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Legendary Locals of Daytona Beach

by Mark Lane

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Since the 1920s, Daytona Beach has sold itself as 'The World's Most Famous Beach,' which, while not literally true, does suggest a city with a big personality and large plans. The people in these pages contributed to that personality and made those plans. These people include Matthias Day, the Ohio industrialist, educator, inventor, and newspaper editor who founded and gave his name to the new city in 1876; Mary McLeod Bethune, the daughter of former slaves, who founded the university that bears her name 'with five little girls, a dollar and a half, and faith in God'; Bill France Sr., the race driver and promoter who took stock car racing from the beach sands to a state-of-the-art track and built a racing empire; and his son, Bill France Jr., who turned NASCAR into a national pastime. Other notable Daytonans include the builders, writers, artists, rockers, promoters, business founders, educators, journalists, politicians, pioneers, bootleggers, philanthropists, sports stars, and even a dog that made the city what it is today. They come to life in historical photographs from the Halifax Historical Museum, the Florida Archives, and files of the Daytona Beach News-Journal.… (more)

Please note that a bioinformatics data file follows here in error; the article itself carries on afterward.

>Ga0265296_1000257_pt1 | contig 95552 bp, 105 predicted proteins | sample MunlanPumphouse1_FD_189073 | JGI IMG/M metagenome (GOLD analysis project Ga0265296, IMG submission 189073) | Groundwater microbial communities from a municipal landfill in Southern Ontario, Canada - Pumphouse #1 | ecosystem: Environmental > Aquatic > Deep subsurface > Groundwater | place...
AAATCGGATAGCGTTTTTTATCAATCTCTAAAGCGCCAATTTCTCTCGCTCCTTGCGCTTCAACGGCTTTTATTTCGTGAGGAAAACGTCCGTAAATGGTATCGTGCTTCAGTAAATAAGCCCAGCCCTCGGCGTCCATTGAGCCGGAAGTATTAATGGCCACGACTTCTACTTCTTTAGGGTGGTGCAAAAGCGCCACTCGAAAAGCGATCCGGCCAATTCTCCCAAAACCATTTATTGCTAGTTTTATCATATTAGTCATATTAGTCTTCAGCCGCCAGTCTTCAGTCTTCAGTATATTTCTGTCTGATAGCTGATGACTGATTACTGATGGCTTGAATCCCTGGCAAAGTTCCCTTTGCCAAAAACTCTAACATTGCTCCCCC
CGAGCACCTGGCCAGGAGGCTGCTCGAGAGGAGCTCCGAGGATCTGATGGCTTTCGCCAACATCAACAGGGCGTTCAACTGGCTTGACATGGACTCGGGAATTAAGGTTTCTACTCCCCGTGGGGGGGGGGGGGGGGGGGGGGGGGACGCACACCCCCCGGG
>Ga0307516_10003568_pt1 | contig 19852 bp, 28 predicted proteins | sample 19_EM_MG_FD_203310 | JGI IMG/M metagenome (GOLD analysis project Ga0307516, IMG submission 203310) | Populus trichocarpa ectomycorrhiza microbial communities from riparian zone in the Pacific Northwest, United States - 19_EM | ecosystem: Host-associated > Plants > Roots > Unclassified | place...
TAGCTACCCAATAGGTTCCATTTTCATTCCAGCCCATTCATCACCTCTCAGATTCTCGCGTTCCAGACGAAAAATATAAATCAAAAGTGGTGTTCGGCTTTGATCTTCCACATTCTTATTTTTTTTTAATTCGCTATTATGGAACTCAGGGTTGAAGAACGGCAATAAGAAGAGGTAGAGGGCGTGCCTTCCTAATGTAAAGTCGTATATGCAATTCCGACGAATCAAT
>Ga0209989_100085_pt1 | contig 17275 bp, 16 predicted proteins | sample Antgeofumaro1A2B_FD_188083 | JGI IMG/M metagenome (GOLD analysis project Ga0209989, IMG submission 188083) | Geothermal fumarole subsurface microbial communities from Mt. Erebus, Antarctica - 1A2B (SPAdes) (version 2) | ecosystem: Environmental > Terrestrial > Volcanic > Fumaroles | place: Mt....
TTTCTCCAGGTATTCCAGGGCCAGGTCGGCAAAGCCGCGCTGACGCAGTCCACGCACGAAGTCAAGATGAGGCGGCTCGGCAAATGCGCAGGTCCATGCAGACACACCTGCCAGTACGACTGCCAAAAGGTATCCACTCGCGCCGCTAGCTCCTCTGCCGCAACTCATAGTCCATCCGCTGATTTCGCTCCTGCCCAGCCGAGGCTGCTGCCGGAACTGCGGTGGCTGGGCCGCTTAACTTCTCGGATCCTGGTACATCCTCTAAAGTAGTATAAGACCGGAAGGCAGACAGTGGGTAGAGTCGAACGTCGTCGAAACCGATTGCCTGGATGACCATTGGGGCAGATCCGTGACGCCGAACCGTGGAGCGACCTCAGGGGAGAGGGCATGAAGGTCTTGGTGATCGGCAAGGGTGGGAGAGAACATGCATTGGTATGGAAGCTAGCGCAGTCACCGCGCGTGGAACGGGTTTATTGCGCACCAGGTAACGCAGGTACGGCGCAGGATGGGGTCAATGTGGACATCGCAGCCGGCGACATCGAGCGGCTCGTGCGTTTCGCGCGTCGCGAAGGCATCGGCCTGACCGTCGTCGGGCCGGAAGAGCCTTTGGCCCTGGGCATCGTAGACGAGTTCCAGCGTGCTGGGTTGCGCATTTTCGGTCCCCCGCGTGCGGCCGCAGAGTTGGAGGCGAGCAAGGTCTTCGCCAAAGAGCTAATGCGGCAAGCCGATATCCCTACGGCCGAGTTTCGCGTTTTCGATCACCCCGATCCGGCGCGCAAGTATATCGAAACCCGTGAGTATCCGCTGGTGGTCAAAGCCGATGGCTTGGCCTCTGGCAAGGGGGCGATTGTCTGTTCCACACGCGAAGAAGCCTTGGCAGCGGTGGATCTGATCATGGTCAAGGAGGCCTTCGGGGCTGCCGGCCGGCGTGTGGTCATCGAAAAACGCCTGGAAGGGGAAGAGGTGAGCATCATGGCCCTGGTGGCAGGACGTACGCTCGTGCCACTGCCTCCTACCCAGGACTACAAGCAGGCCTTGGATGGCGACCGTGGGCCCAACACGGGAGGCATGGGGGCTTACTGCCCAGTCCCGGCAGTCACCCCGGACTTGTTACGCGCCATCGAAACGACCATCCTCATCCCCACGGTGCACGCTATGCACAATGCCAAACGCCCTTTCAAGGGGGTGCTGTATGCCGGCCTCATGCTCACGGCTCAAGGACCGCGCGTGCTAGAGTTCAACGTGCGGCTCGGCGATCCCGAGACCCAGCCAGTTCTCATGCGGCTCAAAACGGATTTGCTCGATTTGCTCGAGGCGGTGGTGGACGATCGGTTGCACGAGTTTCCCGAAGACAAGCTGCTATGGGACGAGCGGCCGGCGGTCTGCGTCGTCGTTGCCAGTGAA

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Since the 1920s, Daytona Beach has sold itself as 'The World's Most Famous Beach,' which, while not literally true, does suggest a city with a big personality and large plans. The people in these pages contributed to that personality and made those plans. These people include Matthias Day, the Ohio industrialist, educator, inventor, and newspaper editor who founded and gave his name to the new city in 1876; Mary McLeod Bethune, the daughter of former slaves, who founded the university that bears her name 'with five little girls, a dollar and a half, and faith in God'; Bill France Sr., the race driver and promoter who took stock car racing from the beach sands to a state-of-the-art track and built a racing empire; and his son, Bill France Jr., who turned NASCAR into a national pastime. Other notable Daytonans include the builders, writers, artists, rockers, promoters, business founders, educators, journalists, politicians, pioneers, bootleggers, philanthropists, sports stars, and even a dog that made the city what it is today. They come to life in historical photographs from the Halifax Historical Museum, the Florida Archives, and files of the Daytona Beach News-Journal.

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